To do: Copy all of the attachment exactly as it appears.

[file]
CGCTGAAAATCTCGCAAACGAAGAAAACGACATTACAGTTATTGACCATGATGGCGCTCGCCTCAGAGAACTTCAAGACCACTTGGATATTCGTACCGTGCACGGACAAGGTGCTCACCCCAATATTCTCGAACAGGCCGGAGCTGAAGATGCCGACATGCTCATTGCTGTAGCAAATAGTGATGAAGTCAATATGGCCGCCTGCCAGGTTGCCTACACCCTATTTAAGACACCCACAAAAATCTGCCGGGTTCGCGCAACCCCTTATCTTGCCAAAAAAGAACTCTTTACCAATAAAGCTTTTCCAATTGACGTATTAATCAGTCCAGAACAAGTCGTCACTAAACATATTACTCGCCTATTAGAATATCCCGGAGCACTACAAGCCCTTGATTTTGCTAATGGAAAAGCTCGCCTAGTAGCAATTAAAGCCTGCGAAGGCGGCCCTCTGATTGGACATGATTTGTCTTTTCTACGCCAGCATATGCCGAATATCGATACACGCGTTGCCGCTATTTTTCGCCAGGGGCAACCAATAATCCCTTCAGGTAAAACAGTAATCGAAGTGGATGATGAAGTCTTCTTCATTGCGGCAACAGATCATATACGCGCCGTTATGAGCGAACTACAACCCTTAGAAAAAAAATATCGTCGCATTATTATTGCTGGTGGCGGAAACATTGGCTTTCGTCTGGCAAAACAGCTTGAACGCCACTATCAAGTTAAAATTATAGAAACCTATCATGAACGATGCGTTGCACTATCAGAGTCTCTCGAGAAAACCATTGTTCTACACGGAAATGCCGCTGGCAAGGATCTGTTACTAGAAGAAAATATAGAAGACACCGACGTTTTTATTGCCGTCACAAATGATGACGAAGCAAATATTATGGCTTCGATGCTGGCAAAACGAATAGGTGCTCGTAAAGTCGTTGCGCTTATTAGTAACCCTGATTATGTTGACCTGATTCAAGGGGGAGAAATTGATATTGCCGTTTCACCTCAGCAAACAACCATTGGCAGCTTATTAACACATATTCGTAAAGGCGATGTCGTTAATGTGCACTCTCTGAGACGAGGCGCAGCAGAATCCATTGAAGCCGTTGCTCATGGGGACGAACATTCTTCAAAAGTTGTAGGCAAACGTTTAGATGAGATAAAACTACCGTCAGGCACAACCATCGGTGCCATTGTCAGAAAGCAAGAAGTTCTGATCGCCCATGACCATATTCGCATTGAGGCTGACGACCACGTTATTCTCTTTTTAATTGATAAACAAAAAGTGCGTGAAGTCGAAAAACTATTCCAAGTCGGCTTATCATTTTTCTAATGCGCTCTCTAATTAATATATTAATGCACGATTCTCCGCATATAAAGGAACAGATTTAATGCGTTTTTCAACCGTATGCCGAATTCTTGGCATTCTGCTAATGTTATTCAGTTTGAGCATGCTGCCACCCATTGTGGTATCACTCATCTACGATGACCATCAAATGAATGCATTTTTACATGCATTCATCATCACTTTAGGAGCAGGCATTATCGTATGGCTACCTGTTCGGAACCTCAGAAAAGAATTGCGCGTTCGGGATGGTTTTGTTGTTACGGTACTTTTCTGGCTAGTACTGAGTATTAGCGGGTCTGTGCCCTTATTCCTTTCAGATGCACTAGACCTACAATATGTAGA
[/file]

CGCTGAAAATCTCGCAAACGAAGAAAACGACATTACAGTTATTGACCATGATGGCGCTCGCCTCAGAGAACTTCAAGACCACTTGGATATTCGTACCGTGCACGGACAAGGTGCTCACCCCAATATTCTCGAACAGGCCGGAGCTGAAGATGCCGACATGCTCATTGCTGTAGCAAATAGTGATGAAGTCAATATGGCCGCCTGCCAGGTTGCCTACACCCTATTTAAGACACCCACAAAAATCTGCCGGGTTCGCGCAACCCCTTATCTTGCCAAAAAAGAACTCTTTACCAATAAAGCTTTTCCAATTGACGTATTAATCAGTCCAGAACAAGTCGTCACTAAACATATTACTCGCCTATTAGAATATCCCGGAGCACTACAAGCCCTTGATTTTGCTAATGGAAAAGCTCGCCTAGTAGCAATTAAAGCCTGCGAAGGCGGCCCTCTGATTGGACATGATTTGTCTTTTCTACGCCAGCATATGCCGAATATCGATACACGCGTTGCCGCTATTTTTCGCCAGGGGCAACCAATAATCCCTTCAGGTAAAACAGTAATCGAAGTGGATGATGAAGTCTTCTTCATTGCGGCAACAGATCATATACGCGCCGTTATGAGCGAACTACAACCCTTAGAAAAAAAATATCGTCGCATTATTATTGCTGGTGGCGGAAACATTGGCTTTCGTCTGGCAAAACAGCTTGAACGCCACTATCAAGTTAAAATTATAGAAACCTATCATGAACGATGCGTTGCACTATCAGAGTCTCTCGAGAAAACCATTGTTCTACACGGAAATGCCGCTGGCAAGGATCTGTTACTAGAAGAAAATATAGAAGACACCGACGTTTTTATTGCCGTCACAAATGATGACGAAGCAAATATTATGGCTTCGATGCTGGCAAAACGAATAGGTGCTCGTAAAGTCGTTGCGCTTATTAGTAACCCTGATTATGTTGACCTGATTCAAGGGGGAGAAATTGATATTGCCGTTTCACCTCAGCAAACAACCATTGGCAGCTTATTAACACATATTCGTAAAGGCGATGTCGTTAATGTGCACTCTCTGAGACGAGGCGCAGCAGAATCCATTGAAGCCGTTGCTCATGGGGACGAACATTCTTCAAAAGTTGTAGGCAAACGTTTAGATGAGATAAAACTACCGTCAGGCACAACCATCGGTGCCATTGTCAGAAAGCAAGAAGTTCTGATCGCCCATGACCATATTCGCATTGAGGCTGACGACCACGTTATTCTCTTTTTAATTGATAAACAAAAAGTGCGTGAAGTCGAAAAACTATTCCAAGTCGGCTTATCATTTTTCTAATGCGCTCTCTAATTAATATATTAATGCACGATTCTCCGCATATAAAGGAACAGATTTAATGCGTTTTTCAACCGTATGCCGAATTCTTGGCATTCTGCTAATGTTATTCAGTTTGAGCATGCTGCCACCCATTGTGGTATCACTCATCTACGATGACCATCAAATGAATGCATTTTTACATGCATTCATCATCACTTTAGGAGCAGGCATTATCGTATGGCTACCTGTTCGGAACCTCAGAAAAGAATTGCGCGTTCGGGATGGTTTTGTTGTTACGGTACTTTTCTGGCTAGTACTGAGTATTAGCGGGTCTGTGCCCTTATTCCTTTCAGATGCACTAGACCTACAATATGTAGA